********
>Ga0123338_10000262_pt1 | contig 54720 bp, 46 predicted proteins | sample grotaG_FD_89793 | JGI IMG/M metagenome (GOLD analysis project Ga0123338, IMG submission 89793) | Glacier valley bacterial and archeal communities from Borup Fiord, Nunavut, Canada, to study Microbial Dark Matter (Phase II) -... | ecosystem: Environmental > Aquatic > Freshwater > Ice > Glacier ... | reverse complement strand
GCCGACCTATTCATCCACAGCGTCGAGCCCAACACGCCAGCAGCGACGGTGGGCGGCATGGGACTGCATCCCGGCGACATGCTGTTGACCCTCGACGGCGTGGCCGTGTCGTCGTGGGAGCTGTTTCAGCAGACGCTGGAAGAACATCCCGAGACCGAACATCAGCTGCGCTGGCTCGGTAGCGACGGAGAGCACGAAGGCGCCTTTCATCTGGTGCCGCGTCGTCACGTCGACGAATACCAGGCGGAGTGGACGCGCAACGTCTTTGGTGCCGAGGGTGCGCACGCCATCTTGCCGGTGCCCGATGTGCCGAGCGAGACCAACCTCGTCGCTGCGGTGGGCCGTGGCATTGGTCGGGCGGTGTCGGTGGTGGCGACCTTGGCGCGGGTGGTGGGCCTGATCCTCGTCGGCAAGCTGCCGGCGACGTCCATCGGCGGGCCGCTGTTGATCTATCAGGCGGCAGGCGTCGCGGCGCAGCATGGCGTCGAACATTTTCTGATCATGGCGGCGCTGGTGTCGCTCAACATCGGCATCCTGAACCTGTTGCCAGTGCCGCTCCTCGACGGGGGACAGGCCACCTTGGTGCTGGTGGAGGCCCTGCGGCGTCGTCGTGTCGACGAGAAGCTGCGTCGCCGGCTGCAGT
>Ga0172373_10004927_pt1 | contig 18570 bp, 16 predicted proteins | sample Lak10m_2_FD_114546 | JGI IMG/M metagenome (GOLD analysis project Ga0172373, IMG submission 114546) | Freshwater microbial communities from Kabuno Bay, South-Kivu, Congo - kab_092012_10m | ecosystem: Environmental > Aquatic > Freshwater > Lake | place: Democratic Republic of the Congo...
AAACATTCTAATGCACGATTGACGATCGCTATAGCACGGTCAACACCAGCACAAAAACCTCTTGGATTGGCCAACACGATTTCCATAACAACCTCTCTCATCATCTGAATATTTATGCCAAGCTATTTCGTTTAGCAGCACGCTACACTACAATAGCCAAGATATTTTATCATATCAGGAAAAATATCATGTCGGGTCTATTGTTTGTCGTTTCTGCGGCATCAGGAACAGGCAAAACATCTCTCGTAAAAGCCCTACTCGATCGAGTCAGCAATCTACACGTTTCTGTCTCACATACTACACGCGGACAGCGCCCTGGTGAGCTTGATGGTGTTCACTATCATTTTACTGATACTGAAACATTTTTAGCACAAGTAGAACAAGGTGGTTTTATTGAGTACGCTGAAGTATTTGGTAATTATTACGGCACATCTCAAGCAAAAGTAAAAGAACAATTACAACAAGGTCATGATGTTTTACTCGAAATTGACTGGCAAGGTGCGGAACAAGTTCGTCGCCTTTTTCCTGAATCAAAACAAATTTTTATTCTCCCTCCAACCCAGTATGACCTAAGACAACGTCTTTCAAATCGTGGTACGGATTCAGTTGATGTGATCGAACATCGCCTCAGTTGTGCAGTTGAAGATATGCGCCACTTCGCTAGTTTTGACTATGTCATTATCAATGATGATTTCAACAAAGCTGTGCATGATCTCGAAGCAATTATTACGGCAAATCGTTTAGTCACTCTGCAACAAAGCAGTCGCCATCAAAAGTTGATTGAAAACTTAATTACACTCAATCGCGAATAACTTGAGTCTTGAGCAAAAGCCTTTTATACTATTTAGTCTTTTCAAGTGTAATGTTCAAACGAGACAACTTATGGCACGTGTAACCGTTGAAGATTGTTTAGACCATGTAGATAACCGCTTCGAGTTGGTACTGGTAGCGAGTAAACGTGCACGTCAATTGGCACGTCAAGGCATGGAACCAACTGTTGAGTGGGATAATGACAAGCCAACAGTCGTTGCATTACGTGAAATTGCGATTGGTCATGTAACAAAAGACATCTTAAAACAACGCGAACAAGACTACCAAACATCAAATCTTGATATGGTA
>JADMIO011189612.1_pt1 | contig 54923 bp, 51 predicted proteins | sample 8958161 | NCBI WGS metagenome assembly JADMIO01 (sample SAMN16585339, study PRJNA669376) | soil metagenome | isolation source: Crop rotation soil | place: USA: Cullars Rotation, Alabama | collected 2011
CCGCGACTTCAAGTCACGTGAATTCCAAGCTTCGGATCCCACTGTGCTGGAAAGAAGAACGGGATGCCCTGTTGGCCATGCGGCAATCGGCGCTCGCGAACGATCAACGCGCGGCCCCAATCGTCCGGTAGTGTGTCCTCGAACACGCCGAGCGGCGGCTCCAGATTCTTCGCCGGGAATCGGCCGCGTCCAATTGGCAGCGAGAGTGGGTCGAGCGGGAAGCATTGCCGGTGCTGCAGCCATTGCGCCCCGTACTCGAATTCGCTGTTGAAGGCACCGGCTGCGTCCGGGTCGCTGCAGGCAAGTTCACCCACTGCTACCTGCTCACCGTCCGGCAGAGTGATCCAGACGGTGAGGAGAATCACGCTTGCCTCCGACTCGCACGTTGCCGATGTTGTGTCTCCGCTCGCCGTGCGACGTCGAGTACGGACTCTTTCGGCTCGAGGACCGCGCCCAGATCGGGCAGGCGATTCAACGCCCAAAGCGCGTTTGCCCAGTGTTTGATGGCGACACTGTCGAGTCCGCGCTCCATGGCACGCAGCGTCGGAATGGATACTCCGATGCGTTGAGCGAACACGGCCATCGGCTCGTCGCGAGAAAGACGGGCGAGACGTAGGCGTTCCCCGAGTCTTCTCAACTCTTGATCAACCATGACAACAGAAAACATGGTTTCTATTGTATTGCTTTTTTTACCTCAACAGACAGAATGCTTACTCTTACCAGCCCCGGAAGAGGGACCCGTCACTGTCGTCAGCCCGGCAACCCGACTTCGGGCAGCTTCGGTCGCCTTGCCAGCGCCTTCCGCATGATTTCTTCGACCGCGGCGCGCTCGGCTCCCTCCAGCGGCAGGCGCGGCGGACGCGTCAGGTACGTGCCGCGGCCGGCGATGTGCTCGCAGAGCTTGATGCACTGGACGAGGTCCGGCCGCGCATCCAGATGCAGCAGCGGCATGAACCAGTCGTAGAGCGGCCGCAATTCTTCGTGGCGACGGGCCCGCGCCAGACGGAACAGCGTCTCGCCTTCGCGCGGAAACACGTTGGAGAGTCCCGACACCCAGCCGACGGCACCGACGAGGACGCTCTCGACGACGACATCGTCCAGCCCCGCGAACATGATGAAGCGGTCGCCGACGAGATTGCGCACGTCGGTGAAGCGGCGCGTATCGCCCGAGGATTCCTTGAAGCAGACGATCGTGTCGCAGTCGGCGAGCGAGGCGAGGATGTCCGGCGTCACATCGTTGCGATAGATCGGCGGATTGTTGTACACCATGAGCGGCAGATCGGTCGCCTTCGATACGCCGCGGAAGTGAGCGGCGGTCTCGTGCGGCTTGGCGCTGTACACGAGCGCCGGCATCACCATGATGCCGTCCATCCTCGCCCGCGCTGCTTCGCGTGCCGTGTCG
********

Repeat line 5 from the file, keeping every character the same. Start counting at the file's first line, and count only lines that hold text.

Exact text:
>JADMIO011189612.1_pt1 | contig 54923 bp, 51 predicted proteins | sample 8958161 | NCBI WGS metagenome assembly JADMIO01 (sample SAMN16585339, study PRJNA669376) | soil metagenome | isolation source: Crop rotation soil | place: USA: Cullars Rotation, Alabama | collected 2011